I used to identify as a writer. As a teenager, I blogged, I participated in IFs, and I wrote fanfiction, original fiction, plays, poems, and essays. My pursuit of a medical career coincided with reaching my twenties, and writing became less of a creative outlet. My writing since then has been a tool for exploration and connection. Both my current relationships, especially in the early stages, involved lots of long chats and letter length emails (and even handwritten letters!).
Conversation is important to me. Many (most? all?) of my favorite moments with other people have involved one on one conversations. Some of these with people I love, with people I might have loved, with good friends, with acquaintances, with family, and some with people I only had that one conversation with and nothing else. Some were fast paced, almost pressured conversations, the kinds filled with lots of “Me too!” and “I know, right?!” Others were languid, lounging conversations, periodically emerging from comfortable silences filled with cuddles, disappearances into personal thoughts, or pleasant distractions in the form of good food and drink.
But writing is another way of connecting and conversing. It’s a present left on a door stop, and I ring the bell and disappear before you open the door. It’s a vulnerable, perhaps cowardly form of communication, often used for things you can’t bear to say face to face, like confessions, but I believe there can be strength and courage in it as well. Writing feels like a more natural and honest way for me to express myself. The way I write more closely mirrors who I feel I am than the way I talk, and I miss how natural it feels to tinker with words. Yes, I still blog, but I haven’t really been crafting most of my posts. I’ve been telling, not giving a carefully guided tour.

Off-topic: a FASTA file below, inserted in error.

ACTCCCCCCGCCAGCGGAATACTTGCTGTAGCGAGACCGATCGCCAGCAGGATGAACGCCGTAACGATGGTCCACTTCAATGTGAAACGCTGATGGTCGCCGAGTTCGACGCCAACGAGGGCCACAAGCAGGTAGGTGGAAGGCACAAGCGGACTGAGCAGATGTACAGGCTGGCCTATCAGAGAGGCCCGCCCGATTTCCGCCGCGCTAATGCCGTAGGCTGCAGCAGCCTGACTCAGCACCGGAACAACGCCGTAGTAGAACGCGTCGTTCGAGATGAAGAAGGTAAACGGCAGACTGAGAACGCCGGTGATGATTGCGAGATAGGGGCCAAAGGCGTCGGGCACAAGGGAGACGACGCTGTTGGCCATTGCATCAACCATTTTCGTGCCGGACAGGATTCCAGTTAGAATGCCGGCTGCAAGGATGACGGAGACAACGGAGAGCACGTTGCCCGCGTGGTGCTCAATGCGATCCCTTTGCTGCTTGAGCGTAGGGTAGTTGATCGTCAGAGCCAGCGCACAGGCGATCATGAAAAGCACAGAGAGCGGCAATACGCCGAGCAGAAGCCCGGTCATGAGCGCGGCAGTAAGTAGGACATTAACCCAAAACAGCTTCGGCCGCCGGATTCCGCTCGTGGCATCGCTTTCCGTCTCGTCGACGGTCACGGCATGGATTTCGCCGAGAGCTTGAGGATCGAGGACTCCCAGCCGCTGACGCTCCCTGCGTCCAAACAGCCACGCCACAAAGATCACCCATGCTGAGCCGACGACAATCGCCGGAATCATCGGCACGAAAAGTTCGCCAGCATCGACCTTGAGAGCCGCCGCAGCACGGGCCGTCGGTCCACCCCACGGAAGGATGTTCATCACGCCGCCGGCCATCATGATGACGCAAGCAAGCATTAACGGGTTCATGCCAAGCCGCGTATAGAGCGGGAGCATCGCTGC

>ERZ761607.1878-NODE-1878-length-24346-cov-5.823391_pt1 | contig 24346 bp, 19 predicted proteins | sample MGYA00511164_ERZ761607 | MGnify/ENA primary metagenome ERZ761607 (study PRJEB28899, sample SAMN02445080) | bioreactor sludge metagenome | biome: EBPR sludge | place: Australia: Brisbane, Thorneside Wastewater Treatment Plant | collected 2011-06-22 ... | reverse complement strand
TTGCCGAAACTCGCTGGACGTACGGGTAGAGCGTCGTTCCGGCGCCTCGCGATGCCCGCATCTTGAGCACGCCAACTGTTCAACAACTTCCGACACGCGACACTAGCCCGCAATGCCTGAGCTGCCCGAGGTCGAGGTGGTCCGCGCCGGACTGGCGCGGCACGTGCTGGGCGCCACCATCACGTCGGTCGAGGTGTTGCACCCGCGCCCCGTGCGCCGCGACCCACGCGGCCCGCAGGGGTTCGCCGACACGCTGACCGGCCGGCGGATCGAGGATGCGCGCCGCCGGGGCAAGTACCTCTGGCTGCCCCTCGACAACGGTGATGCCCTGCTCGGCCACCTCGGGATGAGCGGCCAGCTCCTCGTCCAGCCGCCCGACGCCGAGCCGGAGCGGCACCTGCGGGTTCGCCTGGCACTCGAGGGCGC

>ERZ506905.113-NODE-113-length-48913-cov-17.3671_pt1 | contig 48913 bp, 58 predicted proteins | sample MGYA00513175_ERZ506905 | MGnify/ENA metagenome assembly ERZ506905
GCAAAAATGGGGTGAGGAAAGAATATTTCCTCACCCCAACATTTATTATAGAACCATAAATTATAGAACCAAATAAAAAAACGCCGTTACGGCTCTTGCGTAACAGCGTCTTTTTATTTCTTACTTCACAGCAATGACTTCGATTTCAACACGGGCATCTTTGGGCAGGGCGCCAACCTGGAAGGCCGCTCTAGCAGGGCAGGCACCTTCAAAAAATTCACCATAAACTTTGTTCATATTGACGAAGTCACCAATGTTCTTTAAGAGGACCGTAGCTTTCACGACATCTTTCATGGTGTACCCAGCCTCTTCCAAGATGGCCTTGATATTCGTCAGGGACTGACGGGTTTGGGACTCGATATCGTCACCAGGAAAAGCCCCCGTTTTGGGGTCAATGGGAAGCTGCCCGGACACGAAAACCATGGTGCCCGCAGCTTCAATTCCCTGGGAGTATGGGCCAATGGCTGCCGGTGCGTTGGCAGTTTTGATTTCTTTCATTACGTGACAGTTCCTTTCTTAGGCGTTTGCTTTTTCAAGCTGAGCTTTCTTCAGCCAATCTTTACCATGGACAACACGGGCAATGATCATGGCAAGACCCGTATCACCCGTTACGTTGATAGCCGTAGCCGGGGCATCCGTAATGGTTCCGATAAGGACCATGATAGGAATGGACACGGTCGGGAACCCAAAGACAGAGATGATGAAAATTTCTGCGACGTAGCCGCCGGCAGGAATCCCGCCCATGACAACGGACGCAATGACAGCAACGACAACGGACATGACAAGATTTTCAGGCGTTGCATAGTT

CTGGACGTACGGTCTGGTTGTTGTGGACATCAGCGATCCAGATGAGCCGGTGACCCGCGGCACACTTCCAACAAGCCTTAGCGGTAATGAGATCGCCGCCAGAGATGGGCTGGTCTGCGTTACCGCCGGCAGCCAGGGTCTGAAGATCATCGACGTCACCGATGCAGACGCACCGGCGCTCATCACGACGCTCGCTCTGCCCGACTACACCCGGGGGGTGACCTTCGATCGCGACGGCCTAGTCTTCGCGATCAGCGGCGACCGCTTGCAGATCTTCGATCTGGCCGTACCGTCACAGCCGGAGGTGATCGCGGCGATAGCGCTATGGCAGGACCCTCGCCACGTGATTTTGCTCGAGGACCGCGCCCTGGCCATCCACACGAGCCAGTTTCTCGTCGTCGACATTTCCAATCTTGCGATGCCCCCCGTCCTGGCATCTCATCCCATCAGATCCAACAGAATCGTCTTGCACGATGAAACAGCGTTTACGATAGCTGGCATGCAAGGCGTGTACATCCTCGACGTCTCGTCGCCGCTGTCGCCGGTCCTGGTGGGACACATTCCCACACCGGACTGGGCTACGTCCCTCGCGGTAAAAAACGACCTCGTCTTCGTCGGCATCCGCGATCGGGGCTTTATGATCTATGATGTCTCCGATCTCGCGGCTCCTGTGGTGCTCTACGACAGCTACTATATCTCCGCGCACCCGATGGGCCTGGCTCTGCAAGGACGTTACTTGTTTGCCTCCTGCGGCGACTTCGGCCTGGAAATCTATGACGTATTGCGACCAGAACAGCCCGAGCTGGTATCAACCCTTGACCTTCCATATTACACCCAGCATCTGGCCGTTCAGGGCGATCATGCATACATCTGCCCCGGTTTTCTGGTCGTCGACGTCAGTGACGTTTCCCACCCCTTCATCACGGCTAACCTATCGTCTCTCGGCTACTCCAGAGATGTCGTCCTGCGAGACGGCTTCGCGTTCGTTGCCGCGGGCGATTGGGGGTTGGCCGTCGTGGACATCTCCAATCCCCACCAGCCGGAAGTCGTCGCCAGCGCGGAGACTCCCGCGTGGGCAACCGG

I’ve been thinking for a while about waking up earlier, as a way to cultivate chances to write longer emails to my boyfriends. Then I started seeing people talk about NaNoWriMo this year, and feeling left out. I think writing needs to become an Important Thing again. Not in a regimented way, but in the way that I try to eat well, stay reasonably active, and sleep a bit more than the bare minimum. I’m taking the easy way out by not impulsively jumping on the NaNoWriMo bandwagon (more like sketchy high-speed train), but my goal is to spend even just a few minutes every day this month consciously, carefully writing something, anything (but most likely an email, a snippet of a story, a poem, or a blog post).